}
        catch
        {
            WriteErrorResponse(Resources.UnableToWriteOutFile);
            return false;
        }
        finally
        {
            if (stream != null)
                stream.Dispose();
        }

        return true;
    }
}

This class adds a property for the upload path where files uploaded are stored and overrides the OnUploadChunk() method to write the received chunk to disk which effectively appends the chunk to the existing file.

If all you want to do is fire and forget file uploads into a specified folder you can use this handler directly. But typically - as in the ImageUploadHandler.ashx application implementation - you'll want to do something with the data once it arrives. In our example, I subclassed from plUploadBaseHandler and implemented the OnUploadCompleted method to handle the resizing and storing of the image in a separate folder. I suspect most applications will want to do that sort of thing.

The application level ImageUploadHandler then simply inherits from the plUploadFileHandler class and only implements the OnUploadCompleted() method which simply receives the finished file to do something with - resize and copy in this case.

In summary, implementation of custom plUpload handlers is easy with this class. I've used this uploader on quite a few applications of reasonably large volume and it's been solid. At this point I have an easy framework for plugging uploads into any ASP.NET application. Hopefully you some of you find this useful as well.

Resources


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Posted in ASP.NET  JavaScript  

The Voices of Reason


 

Matt
March 09, 2013

# re: Using plUpload to upload Files with ASP.NET

I think you needed more detail in this article.

Just kidding, great post. Never heard of this before, but I'll definitely give it a go.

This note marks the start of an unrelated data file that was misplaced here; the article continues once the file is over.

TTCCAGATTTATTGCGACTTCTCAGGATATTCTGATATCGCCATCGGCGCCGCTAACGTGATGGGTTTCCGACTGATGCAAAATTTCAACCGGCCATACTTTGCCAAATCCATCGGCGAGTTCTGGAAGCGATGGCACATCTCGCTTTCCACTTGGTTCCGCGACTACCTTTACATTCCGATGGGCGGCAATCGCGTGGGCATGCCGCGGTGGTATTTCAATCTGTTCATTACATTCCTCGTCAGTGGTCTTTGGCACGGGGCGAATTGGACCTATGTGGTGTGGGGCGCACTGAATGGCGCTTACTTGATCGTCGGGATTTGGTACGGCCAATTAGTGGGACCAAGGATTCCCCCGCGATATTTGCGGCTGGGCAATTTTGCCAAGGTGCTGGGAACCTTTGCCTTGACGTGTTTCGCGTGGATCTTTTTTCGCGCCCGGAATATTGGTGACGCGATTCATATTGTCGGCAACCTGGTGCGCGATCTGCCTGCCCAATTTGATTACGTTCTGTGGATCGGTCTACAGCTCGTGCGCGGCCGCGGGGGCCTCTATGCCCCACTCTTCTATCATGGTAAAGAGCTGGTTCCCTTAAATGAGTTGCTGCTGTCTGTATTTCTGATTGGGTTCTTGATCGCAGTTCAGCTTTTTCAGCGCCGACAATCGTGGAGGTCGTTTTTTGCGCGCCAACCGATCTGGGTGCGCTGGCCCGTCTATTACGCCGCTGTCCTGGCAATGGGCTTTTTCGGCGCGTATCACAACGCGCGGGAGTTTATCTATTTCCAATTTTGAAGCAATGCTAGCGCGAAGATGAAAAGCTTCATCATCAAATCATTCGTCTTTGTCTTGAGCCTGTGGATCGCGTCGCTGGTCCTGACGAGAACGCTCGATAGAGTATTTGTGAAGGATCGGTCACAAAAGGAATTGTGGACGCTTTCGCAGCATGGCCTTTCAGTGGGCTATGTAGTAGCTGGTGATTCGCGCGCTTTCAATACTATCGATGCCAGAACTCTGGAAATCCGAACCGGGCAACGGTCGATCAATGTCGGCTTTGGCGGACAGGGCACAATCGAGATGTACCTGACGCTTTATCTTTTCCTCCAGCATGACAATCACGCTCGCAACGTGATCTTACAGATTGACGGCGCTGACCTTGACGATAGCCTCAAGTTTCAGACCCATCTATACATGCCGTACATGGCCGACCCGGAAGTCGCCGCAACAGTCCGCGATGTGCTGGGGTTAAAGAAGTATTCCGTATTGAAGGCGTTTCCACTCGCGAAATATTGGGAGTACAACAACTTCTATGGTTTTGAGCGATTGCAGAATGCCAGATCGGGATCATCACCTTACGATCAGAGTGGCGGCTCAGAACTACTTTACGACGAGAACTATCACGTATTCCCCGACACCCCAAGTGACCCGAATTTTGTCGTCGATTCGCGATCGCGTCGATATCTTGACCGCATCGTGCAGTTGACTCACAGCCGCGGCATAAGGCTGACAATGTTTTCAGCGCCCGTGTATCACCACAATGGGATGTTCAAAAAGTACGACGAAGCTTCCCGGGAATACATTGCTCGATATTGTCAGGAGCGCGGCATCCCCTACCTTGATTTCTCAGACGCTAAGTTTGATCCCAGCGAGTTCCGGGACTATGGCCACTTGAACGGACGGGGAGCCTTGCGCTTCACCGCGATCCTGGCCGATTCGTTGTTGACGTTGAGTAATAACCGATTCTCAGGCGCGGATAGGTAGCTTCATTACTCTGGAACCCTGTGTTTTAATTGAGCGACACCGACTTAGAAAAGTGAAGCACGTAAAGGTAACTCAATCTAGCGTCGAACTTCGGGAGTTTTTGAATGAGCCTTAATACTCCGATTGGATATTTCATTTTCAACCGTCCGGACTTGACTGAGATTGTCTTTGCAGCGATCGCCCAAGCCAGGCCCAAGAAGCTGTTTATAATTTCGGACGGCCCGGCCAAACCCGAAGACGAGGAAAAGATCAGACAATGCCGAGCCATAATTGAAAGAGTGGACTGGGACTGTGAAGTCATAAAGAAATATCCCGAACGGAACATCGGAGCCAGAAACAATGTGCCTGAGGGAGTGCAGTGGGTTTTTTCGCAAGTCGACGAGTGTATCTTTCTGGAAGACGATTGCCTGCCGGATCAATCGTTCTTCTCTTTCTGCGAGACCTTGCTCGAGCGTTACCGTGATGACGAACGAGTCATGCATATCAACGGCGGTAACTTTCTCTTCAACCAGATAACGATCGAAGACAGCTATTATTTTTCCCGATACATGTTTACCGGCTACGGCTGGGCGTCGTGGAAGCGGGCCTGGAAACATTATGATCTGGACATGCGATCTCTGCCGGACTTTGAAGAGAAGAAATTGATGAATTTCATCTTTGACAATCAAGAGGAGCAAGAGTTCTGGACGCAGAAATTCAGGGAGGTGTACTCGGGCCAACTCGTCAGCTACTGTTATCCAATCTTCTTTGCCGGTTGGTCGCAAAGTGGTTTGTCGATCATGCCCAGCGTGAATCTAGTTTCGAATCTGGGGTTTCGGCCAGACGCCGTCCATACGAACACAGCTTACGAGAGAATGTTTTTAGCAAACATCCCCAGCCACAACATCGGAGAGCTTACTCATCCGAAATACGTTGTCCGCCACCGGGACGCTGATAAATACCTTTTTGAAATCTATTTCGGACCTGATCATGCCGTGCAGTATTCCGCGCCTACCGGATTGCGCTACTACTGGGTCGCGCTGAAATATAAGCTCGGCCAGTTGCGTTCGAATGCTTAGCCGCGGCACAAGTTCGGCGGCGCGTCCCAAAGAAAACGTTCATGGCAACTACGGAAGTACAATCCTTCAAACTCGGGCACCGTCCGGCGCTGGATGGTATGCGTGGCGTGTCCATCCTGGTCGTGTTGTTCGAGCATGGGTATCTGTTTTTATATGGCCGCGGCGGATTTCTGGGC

MCKLMT
March 11, 2013

# re: Using plUpload to upload Files with ASP.NET

Do you know if plUpload use parallel ou sequencial upload? I do not found on the website.

Thanks

Darrell
March 11, 2013

# re: Using plUpload to upload Files with ASP.NET

Thanks for the detailed article. I've been using the plupload tool for about a year now on a few of my company's websites. For the most part it's been great. A couple of gotchas I've run across that you don't mention in your article that could be useful to others. For our use, we're actually sending the files to amazon ec2. Using silverlight, flash I needed to setup the clientaccesspolicy and crossdomain files. I had to set those files to allow posts from not only my localhost but also for my main website domain. The other tricky thing that has pretty much been unsolvable to this point is we get some IO errors. Sometimes it's weird buggy flash issues (I suspect from reviewing plupload forums), other times it's some proxy or firewall issue on a user's network blocking outbound flash/silverlight request (another guess). It can be pretty frustrating at times when our best guess to some of our customers is "try another computer". Other times we had them check with their IT departments to see if stuff is getting blocked. Not sure if you've run into any of these issues.